Graduate Profile: Katy Liddell


By Desiree Williams

Katy Liddell graduated from Fishers High School in 2013 and graduated from Purdue University in May. She majored in speech, language and hearing sciences with a minor in human development and family studies.

Q: What was your favorite subject in high school?

A: I’d probably have to say science was my favorite just because it was the most interesting to me. It was a lot of like hands-on projects and just different from all the other classes.

Q: Do you remember your most influential high school class or teacher?

A: I’d say anatomy because that was kind of the class that got me interested in the health care field and wanting to have a career in the field.

Q: Were you involved in any teams or clubs in high school?

A: The dance team for four years. I was on the varsity team for four years, which kept me pretty busy.

Q: What was your favorite part about that?

A: My favorite was competing and going to nationals, where we got to travel to Florida and compete in a bigger atmosphere with more teams.

Q: What do you miss about high school?

A: I miss everything. Just growing up with the same people, living here my whole life and going to high school and taking on high school with everybody that I knew was very different than college, especially going to Purdue, which was so big. Just knowing so many people and being comfortable all the time, I definitely miss that.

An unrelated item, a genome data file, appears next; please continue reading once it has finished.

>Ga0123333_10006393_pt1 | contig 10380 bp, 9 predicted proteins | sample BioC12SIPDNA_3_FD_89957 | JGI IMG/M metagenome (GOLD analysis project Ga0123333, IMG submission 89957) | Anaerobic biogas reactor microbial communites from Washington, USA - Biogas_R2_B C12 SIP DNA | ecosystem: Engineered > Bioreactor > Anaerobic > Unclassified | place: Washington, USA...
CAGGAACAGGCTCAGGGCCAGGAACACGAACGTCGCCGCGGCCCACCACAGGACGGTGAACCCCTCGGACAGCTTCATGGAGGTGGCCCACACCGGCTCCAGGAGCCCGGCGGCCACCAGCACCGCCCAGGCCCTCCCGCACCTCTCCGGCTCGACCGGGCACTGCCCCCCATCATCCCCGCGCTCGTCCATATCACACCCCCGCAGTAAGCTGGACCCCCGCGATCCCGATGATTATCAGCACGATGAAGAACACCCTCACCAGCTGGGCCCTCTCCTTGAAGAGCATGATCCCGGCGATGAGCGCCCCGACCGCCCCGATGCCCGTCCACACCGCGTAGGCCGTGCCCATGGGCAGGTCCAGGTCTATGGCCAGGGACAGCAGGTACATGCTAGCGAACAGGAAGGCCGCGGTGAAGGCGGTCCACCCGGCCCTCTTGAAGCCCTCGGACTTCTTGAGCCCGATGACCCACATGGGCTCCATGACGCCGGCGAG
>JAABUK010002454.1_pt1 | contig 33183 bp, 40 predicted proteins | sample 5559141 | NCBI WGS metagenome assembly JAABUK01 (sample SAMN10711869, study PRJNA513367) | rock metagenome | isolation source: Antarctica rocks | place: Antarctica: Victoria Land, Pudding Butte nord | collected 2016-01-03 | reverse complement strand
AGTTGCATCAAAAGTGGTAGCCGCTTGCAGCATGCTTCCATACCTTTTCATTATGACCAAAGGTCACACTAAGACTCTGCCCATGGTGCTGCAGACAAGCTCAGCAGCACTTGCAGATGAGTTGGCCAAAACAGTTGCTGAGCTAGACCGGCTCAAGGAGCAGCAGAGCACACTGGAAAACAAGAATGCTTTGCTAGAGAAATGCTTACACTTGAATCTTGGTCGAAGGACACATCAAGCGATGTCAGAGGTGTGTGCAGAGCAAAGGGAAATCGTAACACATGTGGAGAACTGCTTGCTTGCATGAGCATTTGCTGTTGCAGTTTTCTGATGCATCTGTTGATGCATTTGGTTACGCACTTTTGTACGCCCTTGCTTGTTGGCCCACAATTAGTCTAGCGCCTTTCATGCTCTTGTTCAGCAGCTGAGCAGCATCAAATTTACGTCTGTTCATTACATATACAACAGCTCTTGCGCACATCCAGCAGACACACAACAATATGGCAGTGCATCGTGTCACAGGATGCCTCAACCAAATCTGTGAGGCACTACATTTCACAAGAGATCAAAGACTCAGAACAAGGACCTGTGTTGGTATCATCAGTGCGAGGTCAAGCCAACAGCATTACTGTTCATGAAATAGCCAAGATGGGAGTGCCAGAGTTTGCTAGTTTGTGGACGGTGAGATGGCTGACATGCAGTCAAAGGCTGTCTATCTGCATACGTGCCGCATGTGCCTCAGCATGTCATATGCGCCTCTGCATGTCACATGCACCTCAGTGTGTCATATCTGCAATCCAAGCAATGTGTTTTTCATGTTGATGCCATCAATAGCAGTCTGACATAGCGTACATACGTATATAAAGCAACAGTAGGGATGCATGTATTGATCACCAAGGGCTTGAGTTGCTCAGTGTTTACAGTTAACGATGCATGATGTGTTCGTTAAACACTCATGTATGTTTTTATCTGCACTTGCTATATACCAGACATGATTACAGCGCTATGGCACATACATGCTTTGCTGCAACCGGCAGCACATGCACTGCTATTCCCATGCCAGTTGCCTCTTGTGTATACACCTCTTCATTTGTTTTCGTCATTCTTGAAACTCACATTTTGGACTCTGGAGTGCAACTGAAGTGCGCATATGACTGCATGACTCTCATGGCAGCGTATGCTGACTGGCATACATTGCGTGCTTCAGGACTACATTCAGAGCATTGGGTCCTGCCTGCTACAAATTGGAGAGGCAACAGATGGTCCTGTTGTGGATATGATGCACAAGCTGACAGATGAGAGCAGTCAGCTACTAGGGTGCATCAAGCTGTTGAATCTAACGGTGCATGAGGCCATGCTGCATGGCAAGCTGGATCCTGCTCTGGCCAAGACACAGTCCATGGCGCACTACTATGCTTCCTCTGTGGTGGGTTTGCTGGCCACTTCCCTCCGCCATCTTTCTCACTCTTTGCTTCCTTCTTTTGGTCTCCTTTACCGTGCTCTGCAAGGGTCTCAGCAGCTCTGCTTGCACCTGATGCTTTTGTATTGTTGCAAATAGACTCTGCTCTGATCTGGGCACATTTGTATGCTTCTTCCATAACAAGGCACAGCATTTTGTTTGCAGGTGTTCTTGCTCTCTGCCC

Q: Did you join any other teams in college?

A: I was on the Purdue Golduster Dance Team for all four years I was at Purdue, which was a great opportunity. I got to do a lot of performances at sporting events, around the community and at Purdue, which was really nice and helped get me more involved in the campus and the community.

Q: What would you say is your dream job?

A: Hopefully, the end goal is to work as a speech pathologist in the school system with younger kids.

Q: What’s your next step since you just graduated?

A: I’ll be heading to Indiana State University in August to start my master’s program, which will be two years long.

Q: Do you have any advice for kids going into high school or college?

A: Just work hard, obviously, through all the academics, even when it’s things you don’t want to do, but it’s worth it in the end. Get involved and do things that you love, or that are fun to you, because ultimately that will, I think, make the journey better.


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